Composting: Food Service Organics Overview
In June of 2013, two environmental health students approached the University’s Sustainability Steering Committee about starting a composting program on campus. The committee agreed and immediately began working to make this happen. In July of 2013, the Massachusetts Department of Environmental Protection announced new legislation which banned the disposal of organic food waste from commercial kitchens, like those at the university, with an effective date for July 2014.
After collaboration with numerous university stakeholders, a successful composting program began at the start of the fall 2013 semester in the University Dining Commons at Fox Hall, our largest dining facility. In the dishwashing room of University Dining Commons, a pulper grinds food waste and napkins washed off of plates. As a result, this was an ideal location to pilot a composting program. In the first month, the university averaged around 450 pounds of ground waste each day.
Click on the Compost Loop image to see the full poster.
Earth to Earth Composting
Stakeholders at the university wanted to ensure that leftover food scraps would be used to create high-grade compost and not be fed to animals. Sending food scraps to be made to compost is called Earth-to-Earth composting. Through our partnership with Casella Waste Solutions, a local composting facility was identified to accept our food waste. The end-goal was to expand university-wide by the beginning of October of 2014, in time to meet the wants of students and requirements of new state legislation.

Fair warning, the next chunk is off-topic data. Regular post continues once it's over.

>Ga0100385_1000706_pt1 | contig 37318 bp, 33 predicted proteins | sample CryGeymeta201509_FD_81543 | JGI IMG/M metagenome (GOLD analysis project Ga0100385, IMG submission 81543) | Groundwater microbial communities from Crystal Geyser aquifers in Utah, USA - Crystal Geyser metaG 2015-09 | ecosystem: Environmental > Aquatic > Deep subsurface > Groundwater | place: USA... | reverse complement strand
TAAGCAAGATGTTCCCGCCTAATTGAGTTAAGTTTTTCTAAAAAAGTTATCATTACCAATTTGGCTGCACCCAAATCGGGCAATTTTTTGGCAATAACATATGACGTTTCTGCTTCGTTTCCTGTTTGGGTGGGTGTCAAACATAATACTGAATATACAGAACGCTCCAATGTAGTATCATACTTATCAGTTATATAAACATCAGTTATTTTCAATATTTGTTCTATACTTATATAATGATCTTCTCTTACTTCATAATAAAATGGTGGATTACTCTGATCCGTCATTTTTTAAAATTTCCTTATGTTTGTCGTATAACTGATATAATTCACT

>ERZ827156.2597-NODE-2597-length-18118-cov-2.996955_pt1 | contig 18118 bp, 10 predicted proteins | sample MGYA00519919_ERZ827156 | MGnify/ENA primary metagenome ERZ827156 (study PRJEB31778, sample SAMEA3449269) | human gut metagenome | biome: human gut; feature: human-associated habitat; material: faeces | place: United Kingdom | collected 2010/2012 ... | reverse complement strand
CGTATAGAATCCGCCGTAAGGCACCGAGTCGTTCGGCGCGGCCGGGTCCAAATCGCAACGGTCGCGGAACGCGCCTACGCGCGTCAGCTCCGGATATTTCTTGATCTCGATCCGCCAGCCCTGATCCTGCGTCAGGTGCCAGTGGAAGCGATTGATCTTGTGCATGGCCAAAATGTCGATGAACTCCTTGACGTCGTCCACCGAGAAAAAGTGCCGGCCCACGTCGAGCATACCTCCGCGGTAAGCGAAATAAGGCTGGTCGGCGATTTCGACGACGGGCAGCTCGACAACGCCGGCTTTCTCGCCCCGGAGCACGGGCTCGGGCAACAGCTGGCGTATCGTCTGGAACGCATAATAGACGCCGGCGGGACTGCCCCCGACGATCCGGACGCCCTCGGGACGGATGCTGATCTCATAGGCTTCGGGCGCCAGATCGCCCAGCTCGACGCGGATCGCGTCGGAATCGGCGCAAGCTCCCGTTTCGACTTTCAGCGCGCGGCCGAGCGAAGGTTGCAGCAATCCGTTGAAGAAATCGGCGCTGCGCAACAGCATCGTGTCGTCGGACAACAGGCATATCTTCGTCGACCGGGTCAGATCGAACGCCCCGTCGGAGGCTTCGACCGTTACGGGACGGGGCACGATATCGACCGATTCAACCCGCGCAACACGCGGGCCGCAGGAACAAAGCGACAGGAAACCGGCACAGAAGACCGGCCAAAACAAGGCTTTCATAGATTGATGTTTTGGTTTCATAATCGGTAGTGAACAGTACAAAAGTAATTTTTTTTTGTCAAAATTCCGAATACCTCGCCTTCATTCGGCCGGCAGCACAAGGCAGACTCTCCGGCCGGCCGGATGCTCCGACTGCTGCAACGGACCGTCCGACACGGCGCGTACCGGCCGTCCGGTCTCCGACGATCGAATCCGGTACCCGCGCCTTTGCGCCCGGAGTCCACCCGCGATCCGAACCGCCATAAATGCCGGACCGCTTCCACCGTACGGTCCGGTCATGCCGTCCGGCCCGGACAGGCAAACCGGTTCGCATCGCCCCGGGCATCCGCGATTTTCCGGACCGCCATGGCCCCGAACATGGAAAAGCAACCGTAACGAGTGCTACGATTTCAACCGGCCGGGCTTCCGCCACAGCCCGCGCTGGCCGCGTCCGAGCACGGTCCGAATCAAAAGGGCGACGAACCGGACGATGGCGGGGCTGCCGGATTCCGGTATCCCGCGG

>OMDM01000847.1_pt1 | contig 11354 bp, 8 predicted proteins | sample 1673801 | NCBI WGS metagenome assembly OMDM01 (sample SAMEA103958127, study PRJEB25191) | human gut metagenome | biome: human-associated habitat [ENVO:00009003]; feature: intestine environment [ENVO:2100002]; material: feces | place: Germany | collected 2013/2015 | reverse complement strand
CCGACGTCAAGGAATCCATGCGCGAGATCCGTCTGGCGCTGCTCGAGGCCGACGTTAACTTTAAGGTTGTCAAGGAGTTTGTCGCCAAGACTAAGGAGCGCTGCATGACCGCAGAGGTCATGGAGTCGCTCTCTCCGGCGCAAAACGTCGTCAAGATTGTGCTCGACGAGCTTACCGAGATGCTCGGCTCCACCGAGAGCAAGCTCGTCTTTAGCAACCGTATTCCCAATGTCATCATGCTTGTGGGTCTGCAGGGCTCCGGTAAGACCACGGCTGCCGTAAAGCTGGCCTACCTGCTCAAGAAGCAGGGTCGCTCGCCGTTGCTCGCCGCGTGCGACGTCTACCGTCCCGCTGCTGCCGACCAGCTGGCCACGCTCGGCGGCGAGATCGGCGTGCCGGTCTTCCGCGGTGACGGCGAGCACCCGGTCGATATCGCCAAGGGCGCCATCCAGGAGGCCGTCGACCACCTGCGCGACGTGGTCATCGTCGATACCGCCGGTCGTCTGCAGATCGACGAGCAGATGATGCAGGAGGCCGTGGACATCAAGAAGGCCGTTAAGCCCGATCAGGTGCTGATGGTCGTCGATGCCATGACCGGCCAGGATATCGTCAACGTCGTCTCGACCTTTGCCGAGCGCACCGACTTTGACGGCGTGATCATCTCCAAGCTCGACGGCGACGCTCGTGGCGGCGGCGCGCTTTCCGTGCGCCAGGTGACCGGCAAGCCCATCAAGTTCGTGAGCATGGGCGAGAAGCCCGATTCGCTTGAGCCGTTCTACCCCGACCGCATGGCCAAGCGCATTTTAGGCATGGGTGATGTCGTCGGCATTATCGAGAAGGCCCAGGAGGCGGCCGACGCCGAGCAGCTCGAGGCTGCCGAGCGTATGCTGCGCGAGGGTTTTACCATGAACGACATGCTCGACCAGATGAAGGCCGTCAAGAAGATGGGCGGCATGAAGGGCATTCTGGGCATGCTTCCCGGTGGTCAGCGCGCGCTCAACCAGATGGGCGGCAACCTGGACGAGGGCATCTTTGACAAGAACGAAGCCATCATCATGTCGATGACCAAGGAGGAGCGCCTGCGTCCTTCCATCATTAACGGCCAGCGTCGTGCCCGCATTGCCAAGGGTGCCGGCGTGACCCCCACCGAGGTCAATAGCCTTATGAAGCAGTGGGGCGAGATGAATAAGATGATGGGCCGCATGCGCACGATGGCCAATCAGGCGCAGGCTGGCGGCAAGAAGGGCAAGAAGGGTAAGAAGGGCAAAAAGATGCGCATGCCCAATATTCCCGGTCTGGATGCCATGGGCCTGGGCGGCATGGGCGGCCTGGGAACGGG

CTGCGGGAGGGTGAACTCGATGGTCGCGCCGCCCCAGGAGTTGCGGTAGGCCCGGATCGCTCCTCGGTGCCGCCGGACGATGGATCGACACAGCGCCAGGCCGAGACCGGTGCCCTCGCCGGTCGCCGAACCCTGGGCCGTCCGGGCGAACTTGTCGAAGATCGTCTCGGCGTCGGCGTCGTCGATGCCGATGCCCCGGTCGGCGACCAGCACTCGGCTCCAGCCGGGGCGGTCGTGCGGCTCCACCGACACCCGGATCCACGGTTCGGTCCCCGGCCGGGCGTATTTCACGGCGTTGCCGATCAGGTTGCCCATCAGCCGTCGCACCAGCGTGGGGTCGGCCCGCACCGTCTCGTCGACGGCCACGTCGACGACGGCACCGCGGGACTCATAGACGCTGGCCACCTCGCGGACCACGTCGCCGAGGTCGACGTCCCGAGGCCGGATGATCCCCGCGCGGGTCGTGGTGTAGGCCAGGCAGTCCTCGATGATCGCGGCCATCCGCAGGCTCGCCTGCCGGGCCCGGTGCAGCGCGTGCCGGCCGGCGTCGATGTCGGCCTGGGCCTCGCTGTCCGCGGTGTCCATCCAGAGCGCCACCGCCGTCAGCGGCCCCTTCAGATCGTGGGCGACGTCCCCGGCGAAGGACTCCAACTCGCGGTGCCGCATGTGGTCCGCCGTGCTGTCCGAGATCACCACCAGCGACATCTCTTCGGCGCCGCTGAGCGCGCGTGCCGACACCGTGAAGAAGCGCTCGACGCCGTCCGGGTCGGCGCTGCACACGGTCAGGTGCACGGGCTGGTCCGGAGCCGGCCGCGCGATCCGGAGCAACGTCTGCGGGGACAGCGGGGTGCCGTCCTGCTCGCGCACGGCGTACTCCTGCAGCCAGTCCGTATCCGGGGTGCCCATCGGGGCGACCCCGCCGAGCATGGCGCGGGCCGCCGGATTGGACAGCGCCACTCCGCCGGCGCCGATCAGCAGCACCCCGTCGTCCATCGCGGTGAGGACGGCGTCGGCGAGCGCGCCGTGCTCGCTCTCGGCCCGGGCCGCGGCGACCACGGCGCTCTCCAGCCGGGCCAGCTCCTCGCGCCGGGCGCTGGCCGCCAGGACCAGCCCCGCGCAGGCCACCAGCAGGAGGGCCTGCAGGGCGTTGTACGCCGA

In March 2014, composting expanded to all residential dining halls and University Catering. As a result, composting now occurs at South Campus Dining Hall, the Inn and Conference Center Dining Hall and at the Tsongas Arena catering kitchen, in addition to Fox Hall. When school is in session approximately 5,500 pounds of compost is collected from all locations each week.
A portion of all the compost we generate is brought back to campus for use each year in the community garden to grow new food completing the farm to campus sustainability loop.
This food composting program is recognized as a sustainable model for higher education. The university will continue to measure its success.